The Commerce Department and State Department maintain watch lists against which they check prospective importers, and end-use validation programs are intended to ensure that the entity vetted and licensed to receive the weapons has retained control of them, instead of (for example) selling them to a local cartel. Yet, according to the GAO, only two end-use checks have been conducted since 2020, when BIS took over the State Department’s role of vetting firearm exports. By contrast, during FY2020 the State Department’s Blue Lantern program conducted 18 end-use checks in the region. Despite the administration’s concerns about strengthening security and good governance in the region, the lack of specific programs and metrics related to firearms trafficking led the GAO to conclude that “disrupting firearms trafficking is not an explicit US objective in Central America.”
The Trump-era change in arms export control, shifting administration of semi-automatic firearms from the State Department to the Commerce Department, was justified in part as a way for U.S. arms manufacturers to expedite their exports. It seems to be working, and now people in Central America are suffering the consequences of a regulatory framework focused on increasing exports, rather than reducing risk. In 2020, candidate Biden pledged to revert control of firearm export licenses back to the State Department, but President Biden’s administration appears to have no such plans. That must change.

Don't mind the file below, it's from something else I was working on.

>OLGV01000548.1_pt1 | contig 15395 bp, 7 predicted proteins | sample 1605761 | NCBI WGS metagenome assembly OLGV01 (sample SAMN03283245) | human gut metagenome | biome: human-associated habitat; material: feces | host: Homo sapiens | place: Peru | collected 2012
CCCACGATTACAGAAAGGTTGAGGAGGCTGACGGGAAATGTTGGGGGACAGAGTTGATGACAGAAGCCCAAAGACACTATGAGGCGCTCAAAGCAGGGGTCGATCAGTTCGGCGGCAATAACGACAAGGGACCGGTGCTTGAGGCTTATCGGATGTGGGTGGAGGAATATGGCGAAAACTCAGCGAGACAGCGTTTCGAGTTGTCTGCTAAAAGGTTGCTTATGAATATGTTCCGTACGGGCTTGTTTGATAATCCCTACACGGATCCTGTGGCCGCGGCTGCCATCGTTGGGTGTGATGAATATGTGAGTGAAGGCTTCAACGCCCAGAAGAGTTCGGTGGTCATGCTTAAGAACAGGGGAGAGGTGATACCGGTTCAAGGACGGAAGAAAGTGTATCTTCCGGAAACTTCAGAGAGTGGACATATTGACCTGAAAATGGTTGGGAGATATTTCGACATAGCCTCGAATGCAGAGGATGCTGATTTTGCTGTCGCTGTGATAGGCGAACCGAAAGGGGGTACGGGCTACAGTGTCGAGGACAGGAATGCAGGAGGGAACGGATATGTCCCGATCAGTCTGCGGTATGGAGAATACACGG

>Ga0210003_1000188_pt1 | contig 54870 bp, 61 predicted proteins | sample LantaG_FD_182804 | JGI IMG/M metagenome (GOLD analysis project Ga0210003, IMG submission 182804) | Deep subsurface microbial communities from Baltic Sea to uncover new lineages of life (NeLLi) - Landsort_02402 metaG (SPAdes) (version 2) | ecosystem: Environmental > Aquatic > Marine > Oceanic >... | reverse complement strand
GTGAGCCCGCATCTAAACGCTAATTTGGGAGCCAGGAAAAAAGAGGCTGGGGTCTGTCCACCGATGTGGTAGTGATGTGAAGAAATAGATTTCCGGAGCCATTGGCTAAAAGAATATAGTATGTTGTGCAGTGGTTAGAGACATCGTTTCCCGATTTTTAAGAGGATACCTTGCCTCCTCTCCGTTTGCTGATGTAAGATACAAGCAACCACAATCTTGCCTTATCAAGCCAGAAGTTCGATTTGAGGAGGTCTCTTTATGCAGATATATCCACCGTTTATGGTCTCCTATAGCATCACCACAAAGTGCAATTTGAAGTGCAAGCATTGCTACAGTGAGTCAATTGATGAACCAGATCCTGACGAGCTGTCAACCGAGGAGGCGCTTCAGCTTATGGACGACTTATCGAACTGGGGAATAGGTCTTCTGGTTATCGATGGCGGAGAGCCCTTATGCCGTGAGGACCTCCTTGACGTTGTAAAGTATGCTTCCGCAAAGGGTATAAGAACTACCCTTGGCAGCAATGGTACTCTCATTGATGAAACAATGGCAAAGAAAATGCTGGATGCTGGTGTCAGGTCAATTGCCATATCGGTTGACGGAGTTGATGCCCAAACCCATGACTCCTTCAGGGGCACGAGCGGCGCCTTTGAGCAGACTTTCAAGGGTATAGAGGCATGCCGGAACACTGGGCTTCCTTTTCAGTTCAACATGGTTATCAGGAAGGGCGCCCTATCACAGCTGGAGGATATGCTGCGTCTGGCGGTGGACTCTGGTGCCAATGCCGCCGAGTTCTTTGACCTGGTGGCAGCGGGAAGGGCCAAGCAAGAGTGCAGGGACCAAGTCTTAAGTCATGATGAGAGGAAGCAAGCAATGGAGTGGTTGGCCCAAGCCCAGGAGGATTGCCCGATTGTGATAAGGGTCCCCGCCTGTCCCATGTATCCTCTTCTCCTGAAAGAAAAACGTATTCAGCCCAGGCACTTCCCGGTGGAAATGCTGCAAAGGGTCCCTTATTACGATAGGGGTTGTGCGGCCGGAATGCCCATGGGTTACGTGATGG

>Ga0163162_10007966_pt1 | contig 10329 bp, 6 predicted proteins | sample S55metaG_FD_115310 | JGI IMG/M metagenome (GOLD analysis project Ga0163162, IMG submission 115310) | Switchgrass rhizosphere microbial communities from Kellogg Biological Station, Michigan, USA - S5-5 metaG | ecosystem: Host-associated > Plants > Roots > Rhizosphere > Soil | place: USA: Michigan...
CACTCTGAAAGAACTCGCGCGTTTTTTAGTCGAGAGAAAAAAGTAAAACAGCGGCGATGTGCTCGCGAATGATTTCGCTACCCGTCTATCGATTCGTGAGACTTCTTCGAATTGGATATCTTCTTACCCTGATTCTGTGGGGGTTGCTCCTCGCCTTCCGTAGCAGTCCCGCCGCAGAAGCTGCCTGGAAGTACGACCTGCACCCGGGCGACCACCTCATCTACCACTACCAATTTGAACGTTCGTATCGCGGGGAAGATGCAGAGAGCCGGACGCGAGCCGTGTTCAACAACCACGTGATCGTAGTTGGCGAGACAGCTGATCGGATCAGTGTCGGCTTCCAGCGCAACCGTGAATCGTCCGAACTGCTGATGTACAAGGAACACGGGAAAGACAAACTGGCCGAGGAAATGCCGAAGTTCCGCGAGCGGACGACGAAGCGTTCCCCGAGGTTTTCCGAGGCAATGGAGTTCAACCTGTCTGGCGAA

In September, several members of Congress sent a letter to Commerce Secretary Gina Raimondo calling for her to rein in surging firearm exports. More recently, Representatives Castro, Torres, and Sires led the introduction of the ARMAS Act in the 117th Congress, which would have allowed for Congressional monitoring and blocking of firearms exports, mandated more detailed reporting for exports to the Bahamas, Belize, El Salvador, Guatemala, Honduras, Mexico, Haiti, Jamaica, and Trinidad and Tobago and added a mandate for an interagency strategy to address arms trafficking issues in Latin America and the Caribbean. While these efforts are certainly warranted, the pathway for it to become law is slim even if it’s reintroduced, and if passed would represent just the first step in addressing an issue that merits a much greater effort.
The Commerce Department is focused on increasing U.S. exports of goods and services to the rest of the world, but firearms are different from cars and eggplants – even among “dual-use” items like radar or aircraft parts, guns stand out as particularly dangerous because they are easily diverted to the illicit market, often perpetrate violence, and carry a long shelf-life. The Commerce Department is either not equipped or not appropriately incentivized to conduct the necessary oversight. It also has weaker reporting requirements – a 2022 rule put in place to increase transparency is triggered when a proposed sale is valued at $4 million or more, while exports of items on the USML must be reported when the deal value is $1 million.
U.S. inaction on firearms exports plays a meaningful part in fueling horrific levels of violence, tearing apart families and lives, and forcing thousands to flee their homes and embark on dangerous journeys to find safety. The Biden administration must make good on its promise to revert control of firearms exports back to the State Department, which has the expertise, experience, and structural incentives to safely manage them.